Craig Kimbrel, you've changed. Ok, well, not actually you, but people like you. - Daniel Shirey-US PRESSWIRE
A look at some of the advantages relief pitchers may be gaining as Baseball evolves.
Beyond The Box Score's staff Ace Glenn DuPaul has been doing some very interesting work regarding the differences between starters and relievers over at THT the past few weeks. In the first article of the seires, Glenn asked if relievers across baseball were consistently improving, citing an ever-narrowing RA9 gap between RP and SP as evidence.
1.) More same-handed match-ups for relievers.
2.) Shorter outings.
I decided to draw up a few quick queries on the matter, starting with the history of same-handed match-ups.
I began by querying the retrosheet database for the percentage of match-ups where the batter and the pitcher were of the same handedness dating back to when this information was first recorded in 1960 (I eliminated from the calculation all Plate Appearances where handedness data was not available). Remember a higher percentage here creates an advantage for the pitcher, a lower percentage favors the hitter:
Now, I'll admit this was not exactly what I was expecting. I was expecting the percentage of same-handedness PA's to increase as time went on. But it is important to remember that as the pitcher's managers grew wiser over time and began opting for same-handed match-ups, so did the opposing manager in charge of drawing up that line-up card. The ultimate effect of all this is a sort of neutralization of the pitcher's advantage. And while it's true that same-handed match-ups have been on the rise since the early 1990's, they've really only been restored to their 1970's levels in recent seasons. In fact, baseball saw much more of a pitcher's advantage in the 1960's than at any other time.
But perhaps, the relievers have been disproportionally accounting for more of the same-handed at bats than the starters? To test this I then broke up the percentage of same-handedness at-bats into the two roles-- starters and relievers. Surprisingly, the trends remained consistently parallel with one another:
Maybe the effect of LOOGYs in particular has allowed the relievers to make up ground on their game-opening counterparts? I queried the percentage of LHP vs LHB and RHP vs RHB plate appearances in each season, but found no dramatic increase in lefty on lefty match-ups for relievers:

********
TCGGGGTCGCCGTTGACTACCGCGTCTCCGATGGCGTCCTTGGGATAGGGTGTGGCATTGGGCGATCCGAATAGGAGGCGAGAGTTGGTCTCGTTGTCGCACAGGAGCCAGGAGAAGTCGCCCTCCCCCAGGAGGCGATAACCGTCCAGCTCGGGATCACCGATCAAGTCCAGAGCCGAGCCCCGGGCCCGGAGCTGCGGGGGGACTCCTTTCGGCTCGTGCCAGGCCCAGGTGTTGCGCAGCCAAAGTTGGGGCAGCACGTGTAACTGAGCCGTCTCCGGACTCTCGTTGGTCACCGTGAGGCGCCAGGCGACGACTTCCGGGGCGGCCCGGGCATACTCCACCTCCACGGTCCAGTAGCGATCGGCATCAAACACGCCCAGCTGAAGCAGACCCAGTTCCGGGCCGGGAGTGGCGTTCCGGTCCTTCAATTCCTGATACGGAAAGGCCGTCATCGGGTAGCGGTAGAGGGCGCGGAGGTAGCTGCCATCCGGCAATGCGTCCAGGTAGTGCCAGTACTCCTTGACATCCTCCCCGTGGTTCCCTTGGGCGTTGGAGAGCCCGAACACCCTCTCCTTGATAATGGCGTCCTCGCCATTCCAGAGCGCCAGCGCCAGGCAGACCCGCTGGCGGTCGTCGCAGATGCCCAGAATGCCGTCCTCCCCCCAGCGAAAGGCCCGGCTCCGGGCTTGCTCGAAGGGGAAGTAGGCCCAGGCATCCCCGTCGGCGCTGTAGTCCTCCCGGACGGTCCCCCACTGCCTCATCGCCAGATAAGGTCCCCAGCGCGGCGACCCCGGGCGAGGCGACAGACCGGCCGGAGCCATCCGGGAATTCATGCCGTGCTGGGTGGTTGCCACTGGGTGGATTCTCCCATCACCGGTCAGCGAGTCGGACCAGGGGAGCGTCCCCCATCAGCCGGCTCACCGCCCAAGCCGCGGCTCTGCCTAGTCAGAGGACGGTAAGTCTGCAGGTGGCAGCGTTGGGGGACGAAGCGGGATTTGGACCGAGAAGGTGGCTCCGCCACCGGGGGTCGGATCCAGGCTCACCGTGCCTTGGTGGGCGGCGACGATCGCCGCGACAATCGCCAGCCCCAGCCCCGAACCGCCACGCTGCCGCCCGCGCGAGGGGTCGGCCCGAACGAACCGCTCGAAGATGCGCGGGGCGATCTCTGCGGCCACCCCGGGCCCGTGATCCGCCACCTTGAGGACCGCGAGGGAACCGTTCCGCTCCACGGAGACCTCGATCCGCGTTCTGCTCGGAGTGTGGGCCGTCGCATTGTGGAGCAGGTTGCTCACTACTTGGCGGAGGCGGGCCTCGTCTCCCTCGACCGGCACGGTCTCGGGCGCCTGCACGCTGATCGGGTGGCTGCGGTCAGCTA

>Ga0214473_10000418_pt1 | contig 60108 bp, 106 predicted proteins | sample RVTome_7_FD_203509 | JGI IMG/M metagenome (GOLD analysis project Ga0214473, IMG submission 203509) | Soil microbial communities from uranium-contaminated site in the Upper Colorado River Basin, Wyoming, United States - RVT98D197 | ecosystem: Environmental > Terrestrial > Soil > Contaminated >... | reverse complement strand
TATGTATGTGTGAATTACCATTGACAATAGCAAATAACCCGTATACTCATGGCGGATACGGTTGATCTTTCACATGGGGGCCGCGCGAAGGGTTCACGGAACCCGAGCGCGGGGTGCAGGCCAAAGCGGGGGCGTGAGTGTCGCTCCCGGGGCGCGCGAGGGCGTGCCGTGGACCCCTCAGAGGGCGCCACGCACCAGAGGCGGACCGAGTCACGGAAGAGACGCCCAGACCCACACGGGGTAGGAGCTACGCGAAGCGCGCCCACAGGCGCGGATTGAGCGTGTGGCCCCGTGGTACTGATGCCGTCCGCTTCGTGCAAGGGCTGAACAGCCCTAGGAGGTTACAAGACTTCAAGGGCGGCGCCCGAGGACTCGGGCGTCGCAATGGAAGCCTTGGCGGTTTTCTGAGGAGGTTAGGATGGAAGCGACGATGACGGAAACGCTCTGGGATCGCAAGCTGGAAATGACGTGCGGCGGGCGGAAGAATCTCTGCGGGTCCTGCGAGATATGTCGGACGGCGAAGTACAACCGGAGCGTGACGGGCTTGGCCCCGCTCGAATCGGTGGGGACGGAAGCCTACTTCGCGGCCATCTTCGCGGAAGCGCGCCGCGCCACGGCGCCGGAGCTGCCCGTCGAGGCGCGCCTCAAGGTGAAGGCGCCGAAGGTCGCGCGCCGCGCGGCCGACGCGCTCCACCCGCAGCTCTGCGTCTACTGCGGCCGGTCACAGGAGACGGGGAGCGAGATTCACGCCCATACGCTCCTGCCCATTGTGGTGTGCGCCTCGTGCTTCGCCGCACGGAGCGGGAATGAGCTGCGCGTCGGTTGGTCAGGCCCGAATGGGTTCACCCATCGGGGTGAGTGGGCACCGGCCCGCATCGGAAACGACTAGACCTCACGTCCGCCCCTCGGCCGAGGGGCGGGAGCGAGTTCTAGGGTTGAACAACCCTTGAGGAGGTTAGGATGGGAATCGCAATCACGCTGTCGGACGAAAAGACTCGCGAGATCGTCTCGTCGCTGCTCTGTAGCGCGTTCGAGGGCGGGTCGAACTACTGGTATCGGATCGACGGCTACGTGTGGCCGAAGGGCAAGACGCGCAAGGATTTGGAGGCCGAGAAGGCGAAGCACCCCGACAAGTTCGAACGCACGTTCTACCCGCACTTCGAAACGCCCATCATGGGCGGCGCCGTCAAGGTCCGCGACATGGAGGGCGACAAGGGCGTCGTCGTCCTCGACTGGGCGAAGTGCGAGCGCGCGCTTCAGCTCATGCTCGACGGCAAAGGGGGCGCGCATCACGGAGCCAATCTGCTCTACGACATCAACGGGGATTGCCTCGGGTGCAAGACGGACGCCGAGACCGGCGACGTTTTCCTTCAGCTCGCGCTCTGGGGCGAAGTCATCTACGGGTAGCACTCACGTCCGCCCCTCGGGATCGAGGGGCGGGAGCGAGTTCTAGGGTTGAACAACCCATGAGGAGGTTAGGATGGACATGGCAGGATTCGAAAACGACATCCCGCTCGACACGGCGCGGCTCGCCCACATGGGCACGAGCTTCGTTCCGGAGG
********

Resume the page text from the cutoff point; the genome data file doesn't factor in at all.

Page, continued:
So if relief pitchers haven't been gaining their advantage from increasingly favorable match-ups, I had to turn to popular theory two.
The next logical explanation to test for was shorter outings. Perhaps by employing more relievers, and delegating fewer responsibilities upon the reliever in terms of batters faced, the modern RP is therefore allowed to exert more energy into his abbreviated performances? To test this I separated all Relief Appearances dating back to 1950 into 5 groups: appearances involving one Batter Faced, two BF, three BF, four BF, and five or more Batters Faced.
Interestingly, the percentage of relief-appearances that consist of facing just one or two batters has remained consistently steady over the last half-century. While, as you might expect, those legendary long relief appearances have become increasingly rare events in recent years, verified here by the sharp drop in the "5 of more BF" RP outings.
To visualize this another way, I've also put together a similar chart based on appearances by their length in Innings Pitched. What immediately stands out is the meteoric rise of the singular 1 IP reliever outing as baseball entered the Era of the Save Opportunity.
To what degree these changes explain the widening gap in performance that Glenn described between starters and relievers I'll leave for another article. I would expect, however, that the effect of shorter outings from relievers in recent seasons plays more of a role in that discrepancy. But at the very least I thought this sort of information might be useful to you.
For more on RP/SP differences you can check out this mega-google doc I put together this summer.
Follow @JDGentile on twitter.